The following is excerpted from “Ingenious Mechanicks: Early Workbenches & Workholding,” by Christopher Schwarz.
“Ingenious Mechanicks” is my least successful book – commercially – but it probably the one I’m most proud of. The research the Suzanne Ellison and I performed for the book involved sorting through thousands of fine art paintings. I had to travel to Germany and Italy to see examples of low workbenches first-hand. And the reconstructive archaeology was challenging. Writing the book forced me to appreciate what can be done with few tools and no vises – just stops, gravity and wedges. This approach infiltrated my everyday work at the bench, and I am faster and better for it.
— Christopher Schwarz
It’s not fair to our early ancestors to put words in their mouths. We don’t know how dry their wood was when they started to build their workbenches. Was it fresh from the tree? Dried for 20 years? Something in between?
We can guess, which is what most people do. Or we can build a bunch of workbenches from woods in varying degrees of wetness and observe the results through several years. This second path is much more difficult than sitting naked in the dark at your computer keyboard – fingers covered in the dust of Cheetos – and pontificating online. But it’s the path I took.
Here’s what I’ve found: Dry wood is the best. But because you are unlikely to find big slabs of wood that are totally dry, then dry-ish wood is great, too. What I mean by dry-ish is somewhere about 20 percent moisture content (MC) or less. When you use dry-ish wood there are rarely any unhappy endings that involve splitting or warping. The wood will settle down quickly – within a year or so – and the benchtop won’t require more than a couple flattenings.
My next choice is wood that I call “moist.” This is stock that is somewhere between 20 percent and 50 percent MC. This sort of stock is what I usually look for when building massive oak workbenches for customers. It’s stuff that is about 6″ thick and has been drying for a decade.
This wood has some drying to do after you turn it into a workbench. Expect some shrinkage and checking on the end grain. It will calm down after a few years and four or five flattenings of the benchtop. My only other caution with moist stock is to not rely on glue for the joinery. Because of the wetness of the wood, water-based glues (yellow, white and hide) won’t be effective. I recommend you rely on drawboring and wedging.
Finally, there is fresh wood, stuff that was a living tree less than a year prior. This stock is fairly easy to find and fairly cheap, but it can be tricky. Water-based glues aren’t a good idea. And you can experience significant warping and checking as the wood dries. My first precaution is to use a species that is easy to dry, such as red oak. Look for a slab where the grain runs fairly straight through the face and the edges. Orient the slab so the heart side is your benchtop (with the bark side facing the floor). And paint the end grain of your completed benchtop with a latex paint to slow the drying, especially if your bench will be in a climate-controlled shop.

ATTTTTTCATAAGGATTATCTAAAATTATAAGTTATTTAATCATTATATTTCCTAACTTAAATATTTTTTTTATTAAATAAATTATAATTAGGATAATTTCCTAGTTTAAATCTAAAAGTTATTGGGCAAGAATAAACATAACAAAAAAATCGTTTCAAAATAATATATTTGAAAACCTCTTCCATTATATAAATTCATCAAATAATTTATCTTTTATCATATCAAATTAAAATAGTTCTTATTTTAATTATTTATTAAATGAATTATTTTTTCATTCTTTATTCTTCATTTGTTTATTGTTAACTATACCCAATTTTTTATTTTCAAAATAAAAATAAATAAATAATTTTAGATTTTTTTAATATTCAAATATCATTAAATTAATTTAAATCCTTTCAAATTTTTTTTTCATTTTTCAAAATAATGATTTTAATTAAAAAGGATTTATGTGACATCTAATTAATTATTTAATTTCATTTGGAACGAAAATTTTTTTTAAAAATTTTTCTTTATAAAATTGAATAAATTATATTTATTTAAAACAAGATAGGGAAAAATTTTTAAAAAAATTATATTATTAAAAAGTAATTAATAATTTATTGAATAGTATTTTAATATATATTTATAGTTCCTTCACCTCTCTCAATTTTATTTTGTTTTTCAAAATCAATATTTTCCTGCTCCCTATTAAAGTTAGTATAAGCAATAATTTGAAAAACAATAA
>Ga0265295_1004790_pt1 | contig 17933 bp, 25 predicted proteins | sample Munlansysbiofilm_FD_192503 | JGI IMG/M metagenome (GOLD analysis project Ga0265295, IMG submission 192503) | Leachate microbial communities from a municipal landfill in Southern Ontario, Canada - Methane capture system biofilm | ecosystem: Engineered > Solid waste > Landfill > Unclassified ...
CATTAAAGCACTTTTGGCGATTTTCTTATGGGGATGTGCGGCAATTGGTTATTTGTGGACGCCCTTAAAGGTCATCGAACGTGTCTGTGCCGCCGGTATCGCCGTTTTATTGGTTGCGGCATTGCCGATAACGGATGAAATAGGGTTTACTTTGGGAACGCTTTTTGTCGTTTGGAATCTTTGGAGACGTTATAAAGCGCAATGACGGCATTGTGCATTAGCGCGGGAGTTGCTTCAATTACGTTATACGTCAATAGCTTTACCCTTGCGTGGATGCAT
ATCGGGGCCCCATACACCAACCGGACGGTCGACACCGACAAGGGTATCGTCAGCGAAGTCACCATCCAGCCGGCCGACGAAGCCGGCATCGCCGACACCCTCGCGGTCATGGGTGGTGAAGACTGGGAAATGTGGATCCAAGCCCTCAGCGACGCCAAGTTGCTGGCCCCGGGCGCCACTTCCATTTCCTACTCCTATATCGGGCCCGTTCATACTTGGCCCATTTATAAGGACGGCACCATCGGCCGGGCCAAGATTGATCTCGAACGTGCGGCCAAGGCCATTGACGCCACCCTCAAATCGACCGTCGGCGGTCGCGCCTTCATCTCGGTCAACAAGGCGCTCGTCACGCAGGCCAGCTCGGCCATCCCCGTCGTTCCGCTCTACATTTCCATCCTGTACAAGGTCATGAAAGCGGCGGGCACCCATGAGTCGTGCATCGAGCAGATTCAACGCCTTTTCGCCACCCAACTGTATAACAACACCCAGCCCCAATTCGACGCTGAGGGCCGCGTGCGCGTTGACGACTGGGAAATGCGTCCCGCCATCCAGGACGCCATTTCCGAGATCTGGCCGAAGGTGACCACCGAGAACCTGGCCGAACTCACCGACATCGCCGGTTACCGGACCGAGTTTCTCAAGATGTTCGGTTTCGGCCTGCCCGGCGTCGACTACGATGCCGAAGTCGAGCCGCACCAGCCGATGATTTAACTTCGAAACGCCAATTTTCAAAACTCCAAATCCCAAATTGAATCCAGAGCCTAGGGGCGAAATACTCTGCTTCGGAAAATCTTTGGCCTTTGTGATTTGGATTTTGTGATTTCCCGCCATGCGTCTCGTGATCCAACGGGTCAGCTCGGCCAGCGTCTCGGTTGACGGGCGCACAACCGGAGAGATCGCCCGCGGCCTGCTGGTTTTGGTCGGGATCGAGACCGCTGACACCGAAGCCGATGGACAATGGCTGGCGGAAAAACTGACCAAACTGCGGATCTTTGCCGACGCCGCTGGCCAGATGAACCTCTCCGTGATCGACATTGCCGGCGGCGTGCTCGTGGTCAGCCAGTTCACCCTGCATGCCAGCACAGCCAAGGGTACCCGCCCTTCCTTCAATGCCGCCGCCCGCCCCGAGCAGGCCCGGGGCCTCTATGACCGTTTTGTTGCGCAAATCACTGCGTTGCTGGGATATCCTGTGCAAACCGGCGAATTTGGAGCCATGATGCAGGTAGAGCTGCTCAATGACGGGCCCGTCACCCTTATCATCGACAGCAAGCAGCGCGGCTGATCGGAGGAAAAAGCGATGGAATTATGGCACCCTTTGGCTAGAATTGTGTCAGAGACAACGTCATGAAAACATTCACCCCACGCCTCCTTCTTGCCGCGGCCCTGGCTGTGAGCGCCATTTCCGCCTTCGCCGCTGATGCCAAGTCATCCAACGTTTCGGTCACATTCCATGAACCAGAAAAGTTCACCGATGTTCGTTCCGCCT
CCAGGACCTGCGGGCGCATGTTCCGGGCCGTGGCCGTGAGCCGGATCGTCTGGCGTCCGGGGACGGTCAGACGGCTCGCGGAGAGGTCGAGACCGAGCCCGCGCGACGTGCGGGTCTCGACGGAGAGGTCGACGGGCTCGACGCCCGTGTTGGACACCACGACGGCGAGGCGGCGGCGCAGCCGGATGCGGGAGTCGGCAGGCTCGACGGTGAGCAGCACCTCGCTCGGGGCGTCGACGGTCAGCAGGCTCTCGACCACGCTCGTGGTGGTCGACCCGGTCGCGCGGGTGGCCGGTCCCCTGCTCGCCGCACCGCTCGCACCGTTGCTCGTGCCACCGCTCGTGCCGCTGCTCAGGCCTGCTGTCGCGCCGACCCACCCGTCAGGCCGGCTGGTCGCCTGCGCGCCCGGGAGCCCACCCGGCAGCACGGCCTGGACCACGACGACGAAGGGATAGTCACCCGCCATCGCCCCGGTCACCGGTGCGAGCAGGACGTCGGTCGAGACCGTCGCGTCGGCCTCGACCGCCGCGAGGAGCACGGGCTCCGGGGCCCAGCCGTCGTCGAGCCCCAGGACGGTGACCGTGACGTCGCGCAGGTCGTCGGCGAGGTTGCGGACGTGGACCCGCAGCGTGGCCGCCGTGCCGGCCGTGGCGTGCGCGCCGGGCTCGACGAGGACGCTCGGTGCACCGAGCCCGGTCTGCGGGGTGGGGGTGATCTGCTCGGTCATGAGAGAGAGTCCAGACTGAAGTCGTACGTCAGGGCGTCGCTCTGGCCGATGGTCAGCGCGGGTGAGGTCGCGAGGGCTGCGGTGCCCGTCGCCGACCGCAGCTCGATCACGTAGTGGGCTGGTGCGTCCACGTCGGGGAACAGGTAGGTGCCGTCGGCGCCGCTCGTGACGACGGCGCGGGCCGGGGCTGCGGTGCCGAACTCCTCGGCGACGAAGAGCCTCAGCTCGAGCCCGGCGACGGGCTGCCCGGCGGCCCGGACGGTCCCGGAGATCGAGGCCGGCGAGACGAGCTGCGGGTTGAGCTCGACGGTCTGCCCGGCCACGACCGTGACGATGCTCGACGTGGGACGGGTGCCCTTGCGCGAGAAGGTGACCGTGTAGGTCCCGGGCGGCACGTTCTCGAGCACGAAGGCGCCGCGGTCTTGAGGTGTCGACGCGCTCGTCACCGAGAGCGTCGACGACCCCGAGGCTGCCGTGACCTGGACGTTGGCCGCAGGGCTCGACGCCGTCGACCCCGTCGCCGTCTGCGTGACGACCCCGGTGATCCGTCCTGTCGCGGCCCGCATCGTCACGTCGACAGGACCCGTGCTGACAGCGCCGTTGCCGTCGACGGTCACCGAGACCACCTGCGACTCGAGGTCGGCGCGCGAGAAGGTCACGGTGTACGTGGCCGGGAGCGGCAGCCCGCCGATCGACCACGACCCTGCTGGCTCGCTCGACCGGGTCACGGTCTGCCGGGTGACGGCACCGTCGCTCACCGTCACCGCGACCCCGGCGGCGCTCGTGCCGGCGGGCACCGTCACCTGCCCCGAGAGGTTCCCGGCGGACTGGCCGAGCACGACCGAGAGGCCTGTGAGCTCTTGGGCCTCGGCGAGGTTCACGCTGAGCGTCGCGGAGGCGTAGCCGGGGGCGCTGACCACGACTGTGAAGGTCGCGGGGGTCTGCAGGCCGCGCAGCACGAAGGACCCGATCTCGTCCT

All these precautions will reduce the risk that your benchtop will warp horribly. But there is no guarantee.
5 thoughts on “Using Wet Wood for Workbenches”
Steam? What is that — the laser from Goldfinger on your drill? 😄
“No Mr. Bond, I expect you to drawbore…”
A quibble, but you can have dry wood in well less than a year. We air dry some softwood to 12 or 13% in three months at 25mm thick. If you are only aiming at 20%, that’s in range with a bit of patience and drying space for most timbers up to a couple of inches thick, if you are happy to stick it out and wait a few months. (But I’ll note that I’d be crucified by both our customers and my coworkers if I sold “dry” timber at 20% and said it was ready for anything at all, unless it was firewood.)
Hi Chris – Reading through your books has been a needed highlight of 2020. Thank you for being the philosopher I needed this year. Please don’t let this distract from the next book or project, but I do have a question about what I’m reading.
I’m building two of your staked saw benches from the Anarchist Design Book and at the same time making the Herculaneum work bench – it seemed like a good way to internalize some staking technique. The tops are square and 16 legs are cut. I’m about to try my first sightline drilling.
The tenons on the work bench in Ingenious Mechanicks are dowels, but in Design, you’ve convinced me that furniture made with dowel tenons is “doomed to failure.” I know you were trying to recreate an original, but for someone less committed to historic verisimilitude, is there any reason not to taper the Herculaneum tenons too?
When you get into building workbenches with staked techniques, you have fewer choices with the tools. You need fairly big tenons on the workbench legs, and there aren’t new commercial reamers that can handle those joints (to my knowledge). There are antique large-scale reamers (used by wheelwrights) and they require a lot of effort to scrape the enormous mortises.
Because the Herc bench has eight legs, you could (probably) get away with using tenons that taper from 1-1/16″ down to 5/8″ at the tip (which is what the Lee Valley tenon cutters and reamers provide). But there’s another issue: the benchtop is thicker than the solid-metal reamers can handle. You can get around this problem by making a wooden one (as described at greenwoodworking.com).
Bottom line: the scale of the workbenches makes the tapered joint a pain. So I stuck with the cylindrical ones.
Hope this makes some sense. It’s Sunday.
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